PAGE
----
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Posts Tagged ‘Packing’

A tupperware lunch'n things container with sliced cucumbers, baby carrots, naan bread, and strawberries

I eat the cucumbers and carrots during the day for snacks, the strawberries are my 3 pm snack (with some form of protein) and the whole wheat Naan bread is my carbs to go with my lunch salad.

 

As a hypoglycemic, I’m always looking for new ways to carry all of my food for the day. I’m a big fan of the Tupperware’s Lunch’n Things container because of its multiple compartments (sadly they only sell it through their fundraising catalogs).

I was in our shared work kitchen and two guys I work with walked-through while I was eating a snack out of it.

“SO HEALTHY,” said one of them (emphasis his)

“It’s like a bento box of antioxidants,” said the other (who, unsurprisingly, works in marketing)

I have to admit, that’s kinda catchy…

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A buffet of desserts on a cruise ship.

Cruises can be a diet killer if you aren’t careful. Photo from Flickr: KLGreenNYC

Last week, I wandered onto a cruise ship with 6 friends for a fun five-day trip to Cozumel and Progresso, Mexico. Not too long after we boarded, one of my good friends announced that she fully planned to walk off of the ship the same weight as she got on. I hadn’t thought much about it (lazy me), but I decided to join her on this mission. Both of us walked off that cruise ship without gaining any weight. In fact, she maintained her weight perfectly, I came back .2 pounds less.

We rock!!!!! Ok anyway, here’s how maintained our weight on the cruise:

Exercise

  • We both agreed that we couldn’t take the elevator and we only broke that rule once (5 flights of stairs in ridiculously high heels for formal night sounded dangerous). My legs were on fire quite a bit due to this rule.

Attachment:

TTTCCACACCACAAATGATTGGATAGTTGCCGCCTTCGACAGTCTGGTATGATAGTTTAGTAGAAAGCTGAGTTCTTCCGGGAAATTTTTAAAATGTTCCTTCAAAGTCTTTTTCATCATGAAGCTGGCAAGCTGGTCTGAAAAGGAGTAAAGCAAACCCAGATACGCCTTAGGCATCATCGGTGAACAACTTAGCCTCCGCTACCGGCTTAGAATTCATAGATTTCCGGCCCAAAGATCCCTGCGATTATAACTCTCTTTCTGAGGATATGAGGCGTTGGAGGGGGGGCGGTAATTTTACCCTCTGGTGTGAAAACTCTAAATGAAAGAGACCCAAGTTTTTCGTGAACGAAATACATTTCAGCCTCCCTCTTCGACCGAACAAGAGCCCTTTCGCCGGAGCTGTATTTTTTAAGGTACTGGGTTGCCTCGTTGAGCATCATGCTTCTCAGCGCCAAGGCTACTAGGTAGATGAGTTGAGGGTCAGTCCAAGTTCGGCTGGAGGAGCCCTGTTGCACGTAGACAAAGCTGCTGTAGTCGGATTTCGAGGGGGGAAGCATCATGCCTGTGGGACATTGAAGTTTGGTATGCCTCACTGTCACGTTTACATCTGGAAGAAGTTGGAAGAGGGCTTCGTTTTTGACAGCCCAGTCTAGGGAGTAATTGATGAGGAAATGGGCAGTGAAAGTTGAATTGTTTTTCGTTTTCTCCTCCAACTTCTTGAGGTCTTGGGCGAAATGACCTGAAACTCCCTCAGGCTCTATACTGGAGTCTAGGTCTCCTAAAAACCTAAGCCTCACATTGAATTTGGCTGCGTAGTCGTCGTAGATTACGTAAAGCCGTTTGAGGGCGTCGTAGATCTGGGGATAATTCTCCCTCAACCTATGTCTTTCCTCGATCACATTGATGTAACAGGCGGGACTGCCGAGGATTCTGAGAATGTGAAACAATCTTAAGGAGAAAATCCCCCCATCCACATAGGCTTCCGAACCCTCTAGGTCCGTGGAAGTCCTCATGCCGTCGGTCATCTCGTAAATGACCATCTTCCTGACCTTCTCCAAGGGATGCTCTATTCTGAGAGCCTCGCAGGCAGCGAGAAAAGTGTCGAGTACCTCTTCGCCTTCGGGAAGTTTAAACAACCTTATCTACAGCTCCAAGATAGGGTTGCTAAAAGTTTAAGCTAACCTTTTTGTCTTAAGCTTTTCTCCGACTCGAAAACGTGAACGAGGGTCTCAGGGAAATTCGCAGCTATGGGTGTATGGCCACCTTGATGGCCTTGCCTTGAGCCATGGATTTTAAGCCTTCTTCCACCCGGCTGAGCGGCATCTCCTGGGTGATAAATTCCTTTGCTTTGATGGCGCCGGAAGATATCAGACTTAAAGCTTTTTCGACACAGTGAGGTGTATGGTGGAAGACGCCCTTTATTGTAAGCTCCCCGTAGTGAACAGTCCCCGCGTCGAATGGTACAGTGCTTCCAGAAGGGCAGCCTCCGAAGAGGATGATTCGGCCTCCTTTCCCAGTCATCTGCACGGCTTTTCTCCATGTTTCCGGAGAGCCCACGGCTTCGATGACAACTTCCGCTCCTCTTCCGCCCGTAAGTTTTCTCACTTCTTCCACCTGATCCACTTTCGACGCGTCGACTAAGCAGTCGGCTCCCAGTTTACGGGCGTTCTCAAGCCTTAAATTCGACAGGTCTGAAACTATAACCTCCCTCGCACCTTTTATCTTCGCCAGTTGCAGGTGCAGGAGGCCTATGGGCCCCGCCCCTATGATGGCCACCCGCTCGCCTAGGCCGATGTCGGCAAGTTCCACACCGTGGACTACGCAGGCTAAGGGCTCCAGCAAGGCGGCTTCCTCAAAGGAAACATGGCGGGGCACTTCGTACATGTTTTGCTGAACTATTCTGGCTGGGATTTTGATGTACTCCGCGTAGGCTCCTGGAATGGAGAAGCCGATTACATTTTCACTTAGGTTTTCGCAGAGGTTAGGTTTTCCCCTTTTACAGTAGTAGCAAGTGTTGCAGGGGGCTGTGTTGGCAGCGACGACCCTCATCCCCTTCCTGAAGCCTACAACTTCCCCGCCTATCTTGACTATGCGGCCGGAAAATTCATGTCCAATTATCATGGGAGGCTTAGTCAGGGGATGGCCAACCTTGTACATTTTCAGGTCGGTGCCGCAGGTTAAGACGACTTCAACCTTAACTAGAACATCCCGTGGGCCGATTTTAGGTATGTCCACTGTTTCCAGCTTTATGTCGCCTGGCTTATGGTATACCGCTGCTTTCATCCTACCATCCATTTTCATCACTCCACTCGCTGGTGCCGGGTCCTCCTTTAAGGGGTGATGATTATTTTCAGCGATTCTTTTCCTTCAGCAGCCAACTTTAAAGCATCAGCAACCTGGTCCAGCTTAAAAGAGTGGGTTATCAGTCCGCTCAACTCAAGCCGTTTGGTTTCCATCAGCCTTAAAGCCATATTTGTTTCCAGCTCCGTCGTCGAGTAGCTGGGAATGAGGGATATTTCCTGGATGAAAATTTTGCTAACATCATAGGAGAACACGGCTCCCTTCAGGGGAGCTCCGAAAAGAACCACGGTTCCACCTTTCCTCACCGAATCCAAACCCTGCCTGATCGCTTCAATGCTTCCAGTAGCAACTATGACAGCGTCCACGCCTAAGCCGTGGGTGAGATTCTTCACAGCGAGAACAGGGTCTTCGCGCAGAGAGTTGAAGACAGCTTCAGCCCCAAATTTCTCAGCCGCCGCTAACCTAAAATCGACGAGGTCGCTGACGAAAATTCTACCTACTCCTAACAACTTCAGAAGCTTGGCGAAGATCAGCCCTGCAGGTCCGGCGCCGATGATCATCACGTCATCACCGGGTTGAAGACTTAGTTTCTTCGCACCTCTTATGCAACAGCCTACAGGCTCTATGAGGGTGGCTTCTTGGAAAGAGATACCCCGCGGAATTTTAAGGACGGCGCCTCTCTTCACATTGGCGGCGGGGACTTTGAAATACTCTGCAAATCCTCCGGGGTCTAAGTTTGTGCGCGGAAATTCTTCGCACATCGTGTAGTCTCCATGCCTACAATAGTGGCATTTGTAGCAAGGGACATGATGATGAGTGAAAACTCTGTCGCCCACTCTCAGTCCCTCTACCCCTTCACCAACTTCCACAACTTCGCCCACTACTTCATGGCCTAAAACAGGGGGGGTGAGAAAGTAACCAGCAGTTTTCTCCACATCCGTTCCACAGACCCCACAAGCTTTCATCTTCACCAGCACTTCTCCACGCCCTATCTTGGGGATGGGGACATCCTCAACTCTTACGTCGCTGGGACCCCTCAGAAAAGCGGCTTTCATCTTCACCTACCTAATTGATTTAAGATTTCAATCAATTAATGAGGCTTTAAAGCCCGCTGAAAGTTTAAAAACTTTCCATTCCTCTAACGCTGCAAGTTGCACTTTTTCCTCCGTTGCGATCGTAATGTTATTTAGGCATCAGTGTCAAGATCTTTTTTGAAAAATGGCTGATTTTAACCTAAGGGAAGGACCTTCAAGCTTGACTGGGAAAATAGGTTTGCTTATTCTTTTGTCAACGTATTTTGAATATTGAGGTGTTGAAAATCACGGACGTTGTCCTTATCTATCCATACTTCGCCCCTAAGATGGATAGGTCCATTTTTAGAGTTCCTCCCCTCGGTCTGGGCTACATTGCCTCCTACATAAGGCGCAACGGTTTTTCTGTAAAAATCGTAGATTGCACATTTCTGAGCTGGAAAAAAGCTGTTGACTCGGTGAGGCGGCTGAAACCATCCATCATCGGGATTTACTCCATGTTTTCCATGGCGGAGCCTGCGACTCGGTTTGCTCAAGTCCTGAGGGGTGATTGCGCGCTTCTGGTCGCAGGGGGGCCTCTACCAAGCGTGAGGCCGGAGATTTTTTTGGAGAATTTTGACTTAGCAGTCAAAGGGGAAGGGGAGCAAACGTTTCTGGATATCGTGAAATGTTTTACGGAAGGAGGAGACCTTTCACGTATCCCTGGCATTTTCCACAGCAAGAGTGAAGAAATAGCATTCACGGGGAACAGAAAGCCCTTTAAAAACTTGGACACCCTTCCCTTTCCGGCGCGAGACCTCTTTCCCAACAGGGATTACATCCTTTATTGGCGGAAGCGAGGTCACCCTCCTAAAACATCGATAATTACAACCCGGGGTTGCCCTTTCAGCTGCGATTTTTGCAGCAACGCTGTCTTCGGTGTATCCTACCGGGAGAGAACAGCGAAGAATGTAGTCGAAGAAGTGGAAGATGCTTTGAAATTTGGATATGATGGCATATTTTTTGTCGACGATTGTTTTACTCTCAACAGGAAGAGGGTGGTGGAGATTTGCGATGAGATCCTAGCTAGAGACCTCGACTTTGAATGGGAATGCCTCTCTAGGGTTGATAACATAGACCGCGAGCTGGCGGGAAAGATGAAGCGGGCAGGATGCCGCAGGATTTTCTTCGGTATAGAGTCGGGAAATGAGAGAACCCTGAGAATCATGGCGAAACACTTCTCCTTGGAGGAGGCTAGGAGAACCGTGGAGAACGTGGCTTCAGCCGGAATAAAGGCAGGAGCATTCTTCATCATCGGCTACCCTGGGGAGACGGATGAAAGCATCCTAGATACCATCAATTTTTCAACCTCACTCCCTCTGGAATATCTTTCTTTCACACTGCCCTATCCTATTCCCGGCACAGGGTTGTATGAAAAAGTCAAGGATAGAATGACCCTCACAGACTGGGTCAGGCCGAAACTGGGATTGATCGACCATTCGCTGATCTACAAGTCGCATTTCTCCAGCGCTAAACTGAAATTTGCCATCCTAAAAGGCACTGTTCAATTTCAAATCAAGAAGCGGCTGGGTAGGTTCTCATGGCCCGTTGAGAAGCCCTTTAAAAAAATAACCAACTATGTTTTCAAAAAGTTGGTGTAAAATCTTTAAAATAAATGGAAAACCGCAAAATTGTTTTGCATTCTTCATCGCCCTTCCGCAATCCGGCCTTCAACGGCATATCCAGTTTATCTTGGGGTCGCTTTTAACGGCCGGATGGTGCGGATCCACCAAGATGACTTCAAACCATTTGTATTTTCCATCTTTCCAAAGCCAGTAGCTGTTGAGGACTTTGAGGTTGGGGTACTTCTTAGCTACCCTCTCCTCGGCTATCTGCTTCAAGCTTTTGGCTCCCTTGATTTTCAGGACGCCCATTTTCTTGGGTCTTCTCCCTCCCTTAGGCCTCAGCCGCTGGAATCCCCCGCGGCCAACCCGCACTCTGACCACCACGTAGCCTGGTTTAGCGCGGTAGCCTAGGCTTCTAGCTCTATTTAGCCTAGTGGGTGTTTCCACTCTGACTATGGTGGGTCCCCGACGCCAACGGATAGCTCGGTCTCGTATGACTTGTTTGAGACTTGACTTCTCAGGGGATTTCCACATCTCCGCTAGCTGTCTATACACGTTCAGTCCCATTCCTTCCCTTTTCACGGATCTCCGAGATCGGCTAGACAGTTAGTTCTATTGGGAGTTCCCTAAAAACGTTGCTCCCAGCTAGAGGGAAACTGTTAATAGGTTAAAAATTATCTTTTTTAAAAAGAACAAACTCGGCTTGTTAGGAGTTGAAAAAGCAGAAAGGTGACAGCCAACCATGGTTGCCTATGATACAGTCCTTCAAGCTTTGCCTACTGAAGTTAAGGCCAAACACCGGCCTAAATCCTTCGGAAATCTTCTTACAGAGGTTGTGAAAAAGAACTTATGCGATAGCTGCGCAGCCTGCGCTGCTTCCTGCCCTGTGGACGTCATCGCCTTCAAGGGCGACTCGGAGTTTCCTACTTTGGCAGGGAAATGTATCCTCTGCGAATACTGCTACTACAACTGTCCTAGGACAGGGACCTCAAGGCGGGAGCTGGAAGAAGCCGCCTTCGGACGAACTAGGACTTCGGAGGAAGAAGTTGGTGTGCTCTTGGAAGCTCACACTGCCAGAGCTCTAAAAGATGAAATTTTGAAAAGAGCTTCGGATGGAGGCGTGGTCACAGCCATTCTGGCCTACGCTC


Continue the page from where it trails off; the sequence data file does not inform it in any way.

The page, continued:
• I worked out four out of the five days. I did weights twice and cardio twice, each for about an hour.
  • I incorporated exercise into my excursions. I climbed up and down the Mayan Ruins, swam around for a while in a cenote, snorkeled and played volleyball on the beach, etc. I rested too, but I tried to add additional “steps” to my day.

Diet

  • My friend’s other rule was that she was just going to sample, not eat, the rich foods. So, we tried a bit of everything, but we only tried a LITTLE (like two bites) of pretty much everything rich/unhealthy.
  • We took fruit and cereal boxes with us for snacks between meals. We added our protein to keep us full by incorporating cheese and/or protein powder into our snacks.
  • I memorized when different food places closed and planned accordingly. So, for example, if my next snack was at 10 p.m., I was at the buffet line right before it closed at 9:30 p.m. to make myself a plate of fresh fruit and cheese.
  • It wasn’t long into our cruise before I started craving vegetables (I kid you not), so I started filling a salad bowl with cucumbers and carrots (not the iceberg lettuce, that stuff is worthless) and took it back to my room for snacks.
  • They also had a veggie stick snack on the free room service menu, so i ordered that about once a day.
  • A few days in, I started ordering the side of steamed vegetables as my appetizer vs. the fried whatever was on the menu that day.
  • I avoided desserts. I wasn’t perfect, but I stayed FAR FAR away from the dessert bar and I never once touched the round-the-clock ice cream station. Mostly, I’d just ask a friend if I could take ONE BITE of whatever dessert they were having and stop at that.
  • I did order the melted chocolate cake the last night and took a few bites and then asked our waiter to take it away ASAP (yes, I felt bad wasting food).
  • The day of our Mayan excursion, we weren’t going to get lunch because we were to be back by 1, but that’s still a long time, so we ordered peanut butter and jelly sandwiches, put them in plastic bags we’d brought, and took them with us so we’d have a decently healthy snack.
  • I still carried protein bars with me and ate those if they were the healthiest option available.
  • I didn’t drink that much. Oh, I know, this one isn’t fun, but it gets easier when you realize one Pina Colada has over 525 calories in it.

 

What’s your best tips for staying healthy while on vacation? Here’s some more of mine:

Travel tips for hypoglycemics and healthy eaters

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As a hypoglycemic and as a human being, you really should try to limit your consumption of processed foods. This is especially true if you are trying to lose weight. However, also as a hypoglycemic, you have to carry tons of food with you at all times, so some processed foods, such as protein bars, are inevitable.

One of my stand-by protein bars is the Clif Bar (I particularly like Chocolate Chip). Although they aren’t the tastiest of bars (that honor goes to Zone Perfect Cookie Dough bars), they are quite good and much healthier!